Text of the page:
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US Called Immoral Polluter by Protesters in Brazil

Representatives of social movements, unions, and environmental organizations protested in front of the American Consulate in São Paulo, Brazil, celebrating the effectuation of the Kyoto Accord and protesting the United States’ rejection of the agreement.

They delivered a letter addressed to President George W. Bush. In a sound wagon imitating Noah’s ark, Greenpeace demonstrators chucked a buoy with the name, Kyoto Protocol, that an actor, dressed like Bush, refused to receive.

According to Rubens Born, director of the Vitae Civilis Institute for Development, Environment, and Peace, which organized the demonstration, the entities regret the United States’ refusal to participate, since the US is responsible for 25% of toxic gas emissions.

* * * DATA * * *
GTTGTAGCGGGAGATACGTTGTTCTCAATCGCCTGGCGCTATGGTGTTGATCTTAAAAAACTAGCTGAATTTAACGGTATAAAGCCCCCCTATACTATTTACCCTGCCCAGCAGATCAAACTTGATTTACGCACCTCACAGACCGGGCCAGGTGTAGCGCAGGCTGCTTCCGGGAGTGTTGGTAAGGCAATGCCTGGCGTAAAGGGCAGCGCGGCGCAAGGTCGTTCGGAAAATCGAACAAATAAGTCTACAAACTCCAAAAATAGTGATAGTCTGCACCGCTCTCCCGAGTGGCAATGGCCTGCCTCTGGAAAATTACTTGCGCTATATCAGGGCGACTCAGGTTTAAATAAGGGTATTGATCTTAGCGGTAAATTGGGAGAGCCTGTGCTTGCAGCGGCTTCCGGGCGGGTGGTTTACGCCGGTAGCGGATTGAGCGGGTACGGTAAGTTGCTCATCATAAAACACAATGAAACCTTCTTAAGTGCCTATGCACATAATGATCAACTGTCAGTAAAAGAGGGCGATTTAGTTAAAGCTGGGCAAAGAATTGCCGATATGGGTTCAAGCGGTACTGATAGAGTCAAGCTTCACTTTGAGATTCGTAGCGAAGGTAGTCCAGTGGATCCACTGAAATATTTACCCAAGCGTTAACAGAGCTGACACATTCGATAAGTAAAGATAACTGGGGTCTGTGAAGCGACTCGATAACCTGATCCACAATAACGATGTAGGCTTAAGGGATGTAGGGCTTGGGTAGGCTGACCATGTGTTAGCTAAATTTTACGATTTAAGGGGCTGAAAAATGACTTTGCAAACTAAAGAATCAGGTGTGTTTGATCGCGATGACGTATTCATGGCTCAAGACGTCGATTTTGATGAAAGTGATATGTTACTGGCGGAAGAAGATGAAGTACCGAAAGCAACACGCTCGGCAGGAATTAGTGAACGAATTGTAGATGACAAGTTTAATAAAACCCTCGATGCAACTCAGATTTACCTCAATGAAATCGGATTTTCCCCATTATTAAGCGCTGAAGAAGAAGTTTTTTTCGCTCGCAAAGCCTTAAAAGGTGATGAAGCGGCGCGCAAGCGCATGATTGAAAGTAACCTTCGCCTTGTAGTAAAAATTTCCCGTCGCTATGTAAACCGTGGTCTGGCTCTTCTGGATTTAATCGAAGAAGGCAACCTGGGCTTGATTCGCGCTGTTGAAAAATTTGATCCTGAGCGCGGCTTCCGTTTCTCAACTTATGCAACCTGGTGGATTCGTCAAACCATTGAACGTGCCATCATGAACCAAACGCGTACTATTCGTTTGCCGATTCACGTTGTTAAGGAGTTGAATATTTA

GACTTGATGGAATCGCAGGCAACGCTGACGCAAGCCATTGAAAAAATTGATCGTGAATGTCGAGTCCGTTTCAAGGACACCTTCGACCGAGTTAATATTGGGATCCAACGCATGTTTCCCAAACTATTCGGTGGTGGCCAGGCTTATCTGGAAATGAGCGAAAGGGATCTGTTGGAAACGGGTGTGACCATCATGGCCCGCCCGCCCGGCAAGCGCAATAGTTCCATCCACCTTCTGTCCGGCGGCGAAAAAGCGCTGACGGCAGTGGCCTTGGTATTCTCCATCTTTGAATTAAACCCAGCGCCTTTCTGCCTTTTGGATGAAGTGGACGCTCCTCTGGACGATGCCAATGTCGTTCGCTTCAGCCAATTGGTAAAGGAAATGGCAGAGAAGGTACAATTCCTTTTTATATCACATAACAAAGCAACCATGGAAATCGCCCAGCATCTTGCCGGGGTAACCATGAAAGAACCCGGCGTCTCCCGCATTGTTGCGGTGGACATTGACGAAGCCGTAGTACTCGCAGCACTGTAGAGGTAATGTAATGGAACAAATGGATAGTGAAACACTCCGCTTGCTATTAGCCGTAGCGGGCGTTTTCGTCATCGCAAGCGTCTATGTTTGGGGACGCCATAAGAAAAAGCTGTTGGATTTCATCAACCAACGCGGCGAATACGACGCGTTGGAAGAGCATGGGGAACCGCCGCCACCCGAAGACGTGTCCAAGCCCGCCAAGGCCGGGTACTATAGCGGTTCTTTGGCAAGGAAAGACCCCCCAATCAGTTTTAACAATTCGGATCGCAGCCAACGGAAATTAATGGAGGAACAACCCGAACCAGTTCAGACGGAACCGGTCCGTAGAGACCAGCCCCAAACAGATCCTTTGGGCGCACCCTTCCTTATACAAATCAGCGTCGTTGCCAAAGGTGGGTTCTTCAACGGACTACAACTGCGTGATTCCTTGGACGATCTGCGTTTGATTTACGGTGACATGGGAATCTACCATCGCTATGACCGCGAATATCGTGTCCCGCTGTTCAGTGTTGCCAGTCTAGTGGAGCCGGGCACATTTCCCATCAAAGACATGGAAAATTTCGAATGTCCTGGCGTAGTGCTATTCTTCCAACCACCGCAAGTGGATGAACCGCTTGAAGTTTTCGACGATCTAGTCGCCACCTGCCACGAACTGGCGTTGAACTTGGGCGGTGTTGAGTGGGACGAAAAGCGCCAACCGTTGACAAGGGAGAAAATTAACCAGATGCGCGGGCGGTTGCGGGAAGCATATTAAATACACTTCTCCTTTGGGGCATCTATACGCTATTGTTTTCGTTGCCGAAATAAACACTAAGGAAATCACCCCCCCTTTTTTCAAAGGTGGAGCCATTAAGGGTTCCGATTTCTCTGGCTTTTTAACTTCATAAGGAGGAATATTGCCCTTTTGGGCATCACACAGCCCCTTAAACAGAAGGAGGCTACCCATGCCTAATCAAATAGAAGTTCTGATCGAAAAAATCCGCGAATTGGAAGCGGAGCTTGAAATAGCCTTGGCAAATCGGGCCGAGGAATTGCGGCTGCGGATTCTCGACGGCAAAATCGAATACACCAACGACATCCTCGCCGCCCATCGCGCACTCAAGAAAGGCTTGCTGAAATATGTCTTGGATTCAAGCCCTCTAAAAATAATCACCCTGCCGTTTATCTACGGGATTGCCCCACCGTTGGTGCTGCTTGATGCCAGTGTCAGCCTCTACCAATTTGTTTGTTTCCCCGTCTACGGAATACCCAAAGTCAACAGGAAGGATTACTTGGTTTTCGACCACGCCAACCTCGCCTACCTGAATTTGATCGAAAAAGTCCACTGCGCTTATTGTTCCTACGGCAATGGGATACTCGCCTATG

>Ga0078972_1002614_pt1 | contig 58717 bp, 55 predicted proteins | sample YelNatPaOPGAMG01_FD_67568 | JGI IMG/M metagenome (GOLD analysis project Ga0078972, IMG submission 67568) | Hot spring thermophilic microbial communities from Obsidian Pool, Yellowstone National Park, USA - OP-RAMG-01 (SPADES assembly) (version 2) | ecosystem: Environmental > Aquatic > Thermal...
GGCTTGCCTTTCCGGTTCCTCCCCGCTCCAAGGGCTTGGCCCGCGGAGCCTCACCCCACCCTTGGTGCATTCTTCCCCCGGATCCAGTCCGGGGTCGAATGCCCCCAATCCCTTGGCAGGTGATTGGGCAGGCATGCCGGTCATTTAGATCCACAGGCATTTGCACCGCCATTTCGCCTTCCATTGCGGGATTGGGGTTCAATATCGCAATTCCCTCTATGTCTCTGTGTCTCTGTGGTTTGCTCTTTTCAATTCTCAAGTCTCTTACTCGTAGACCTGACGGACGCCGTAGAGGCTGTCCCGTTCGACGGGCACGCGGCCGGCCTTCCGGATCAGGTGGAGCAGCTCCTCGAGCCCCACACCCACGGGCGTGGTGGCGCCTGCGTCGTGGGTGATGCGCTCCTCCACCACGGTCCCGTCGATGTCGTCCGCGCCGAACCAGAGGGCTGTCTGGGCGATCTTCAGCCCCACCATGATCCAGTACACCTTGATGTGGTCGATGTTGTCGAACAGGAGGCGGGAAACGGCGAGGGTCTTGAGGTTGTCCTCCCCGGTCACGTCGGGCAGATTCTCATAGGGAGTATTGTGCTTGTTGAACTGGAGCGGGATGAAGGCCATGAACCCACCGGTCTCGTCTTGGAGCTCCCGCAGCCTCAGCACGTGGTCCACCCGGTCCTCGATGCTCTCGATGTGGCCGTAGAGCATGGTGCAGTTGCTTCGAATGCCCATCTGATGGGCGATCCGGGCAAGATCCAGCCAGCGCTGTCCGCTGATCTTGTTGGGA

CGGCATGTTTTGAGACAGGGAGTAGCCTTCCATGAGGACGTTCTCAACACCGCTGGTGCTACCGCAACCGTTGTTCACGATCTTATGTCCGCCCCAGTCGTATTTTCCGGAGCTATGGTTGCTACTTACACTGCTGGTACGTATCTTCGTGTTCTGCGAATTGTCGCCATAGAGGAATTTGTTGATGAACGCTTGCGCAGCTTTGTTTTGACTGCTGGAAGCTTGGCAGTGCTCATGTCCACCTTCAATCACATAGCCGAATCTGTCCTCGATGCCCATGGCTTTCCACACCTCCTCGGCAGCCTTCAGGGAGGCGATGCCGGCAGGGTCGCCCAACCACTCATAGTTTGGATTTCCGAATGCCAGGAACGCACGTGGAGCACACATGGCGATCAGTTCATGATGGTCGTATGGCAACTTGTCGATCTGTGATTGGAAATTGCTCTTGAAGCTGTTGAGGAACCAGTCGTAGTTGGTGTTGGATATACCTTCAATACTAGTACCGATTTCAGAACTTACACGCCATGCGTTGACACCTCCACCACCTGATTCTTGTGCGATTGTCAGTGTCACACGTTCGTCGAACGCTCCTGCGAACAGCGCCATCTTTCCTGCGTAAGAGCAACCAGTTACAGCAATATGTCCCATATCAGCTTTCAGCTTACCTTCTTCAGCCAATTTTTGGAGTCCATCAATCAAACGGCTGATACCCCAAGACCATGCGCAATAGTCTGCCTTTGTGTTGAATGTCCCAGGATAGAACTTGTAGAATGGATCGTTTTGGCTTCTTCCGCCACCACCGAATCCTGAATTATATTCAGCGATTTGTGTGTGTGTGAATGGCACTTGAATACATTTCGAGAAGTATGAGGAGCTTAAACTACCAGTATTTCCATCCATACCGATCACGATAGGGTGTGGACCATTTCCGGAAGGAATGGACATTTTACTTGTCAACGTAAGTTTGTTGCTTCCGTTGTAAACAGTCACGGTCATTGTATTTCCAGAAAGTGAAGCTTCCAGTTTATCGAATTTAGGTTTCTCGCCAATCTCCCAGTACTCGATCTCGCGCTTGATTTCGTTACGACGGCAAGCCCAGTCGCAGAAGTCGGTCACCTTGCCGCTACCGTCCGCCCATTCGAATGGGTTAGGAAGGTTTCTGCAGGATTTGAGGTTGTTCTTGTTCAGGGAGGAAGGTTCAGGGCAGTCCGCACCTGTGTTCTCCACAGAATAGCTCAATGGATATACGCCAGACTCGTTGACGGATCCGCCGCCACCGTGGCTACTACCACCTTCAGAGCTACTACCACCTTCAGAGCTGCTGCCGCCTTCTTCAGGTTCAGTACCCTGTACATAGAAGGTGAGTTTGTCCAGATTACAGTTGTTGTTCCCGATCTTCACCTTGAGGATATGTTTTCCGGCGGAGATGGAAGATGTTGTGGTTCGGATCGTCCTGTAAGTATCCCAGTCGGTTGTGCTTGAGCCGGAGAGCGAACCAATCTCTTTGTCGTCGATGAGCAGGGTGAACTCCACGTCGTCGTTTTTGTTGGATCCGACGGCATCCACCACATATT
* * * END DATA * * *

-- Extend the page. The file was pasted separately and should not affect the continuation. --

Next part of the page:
“We insist on the fact that both the rich countries and the developing ones must start to protect the planet’s climate, implementing programs of renewable energy and reducing deforestation. We are all responsible.”

For environmental activists, the Kyoto Protocol represents the first, timid step to correct climatic damage, but it’s the only measure that exists, and 141 nations have already signed on. The overall goal prescribes a 5% reduction in toxic gas emissions, even though scientists, according to Born, are in favor of a 60% cut.

“The goal that was approved is already messed up by the United States’ refusal to ratify the Protocol. This represents an immorality and is unjust to other countries obliged to reorganize their economies and transportation systems. The United States will come out of all of this well without lifting a finger,” Born asserted.

The burden will carry over to future generations, according to the organizer of the protest.

“The more the US drags its ass, the more the world will continue to heat up. At some point, when other countries will also have to reduce their greenhouse gas emissions, the burden will be greater, since the United States refused to sign on.”

Translation: David Silberstein
Agência Brasil


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